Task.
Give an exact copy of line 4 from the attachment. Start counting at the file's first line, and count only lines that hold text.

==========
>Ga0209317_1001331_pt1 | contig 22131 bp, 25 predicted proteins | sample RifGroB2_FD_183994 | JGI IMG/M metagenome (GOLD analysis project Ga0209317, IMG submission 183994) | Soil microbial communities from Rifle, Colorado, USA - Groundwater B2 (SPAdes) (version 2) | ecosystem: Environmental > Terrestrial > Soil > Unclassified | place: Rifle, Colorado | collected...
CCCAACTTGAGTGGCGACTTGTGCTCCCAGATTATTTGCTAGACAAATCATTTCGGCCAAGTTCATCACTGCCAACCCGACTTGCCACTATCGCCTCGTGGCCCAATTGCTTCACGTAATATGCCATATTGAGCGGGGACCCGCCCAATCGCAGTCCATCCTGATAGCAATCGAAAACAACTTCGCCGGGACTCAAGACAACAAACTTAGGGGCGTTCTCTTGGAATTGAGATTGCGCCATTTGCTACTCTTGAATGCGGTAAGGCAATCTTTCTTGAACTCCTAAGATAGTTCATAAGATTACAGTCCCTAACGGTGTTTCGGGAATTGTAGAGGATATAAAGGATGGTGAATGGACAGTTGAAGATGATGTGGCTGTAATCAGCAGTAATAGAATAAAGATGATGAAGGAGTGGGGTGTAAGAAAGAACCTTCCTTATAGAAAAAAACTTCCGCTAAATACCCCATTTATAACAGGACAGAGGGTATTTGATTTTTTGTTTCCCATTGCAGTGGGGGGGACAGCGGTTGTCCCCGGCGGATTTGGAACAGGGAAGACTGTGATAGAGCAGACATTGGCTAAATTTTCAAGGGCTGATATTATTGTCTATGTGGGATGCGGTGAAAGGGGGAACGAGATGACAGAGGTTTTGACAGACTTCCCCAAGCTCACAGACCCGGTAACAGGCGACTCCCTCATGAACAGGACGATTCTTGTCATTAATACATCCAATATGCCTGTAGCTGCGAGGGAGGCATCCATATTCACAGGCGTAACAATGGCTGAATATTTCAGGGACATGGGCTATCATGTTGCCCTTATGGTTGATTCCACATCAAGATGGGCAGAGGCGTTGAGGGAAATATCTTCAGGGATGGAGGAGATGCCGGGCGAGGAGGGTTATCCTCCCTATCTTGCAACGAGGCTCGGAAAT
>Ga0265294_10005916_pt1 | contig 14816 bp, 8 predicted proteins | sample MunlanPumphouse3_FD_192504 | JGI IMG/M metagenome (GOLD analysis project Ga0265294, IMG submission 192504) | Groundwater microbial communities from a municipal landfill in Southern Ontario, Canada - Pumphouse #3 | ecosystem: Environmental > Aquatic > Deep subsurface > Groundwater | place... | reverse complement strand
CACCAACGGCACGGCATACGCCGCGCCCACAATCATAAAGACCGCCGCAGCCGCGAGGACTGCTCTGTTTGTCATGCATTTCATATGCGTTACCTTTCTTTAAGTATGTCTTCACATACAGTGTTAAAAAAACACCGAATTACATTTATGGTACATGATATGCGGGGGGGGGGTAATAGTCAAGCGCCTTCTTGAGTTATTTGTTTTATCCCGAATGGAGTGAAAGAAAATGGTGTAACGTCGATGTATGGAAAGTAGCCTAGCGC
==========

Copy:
CACCAACGGCACGGCATACGCCGCGCCCACAATCATAAAGACCGCCGCAGCCGCGAGGACTGCTCTGTTTGTCATGCATTTCATATGCGTTACCTTTCTTTAAGTATGTCTTCACATACAGTGTTAAAAAAACACCGAATTACATTTATGGTACATGATATGCGGGGGGGGGGTAATAGTCAAGCGCCTTCTTGAGTTATTTGTTTTATCCCGAATGGAGTGAAAGAAAATGGTGTAACGTCGATGTATGGAAAGTAGCCTAGCGC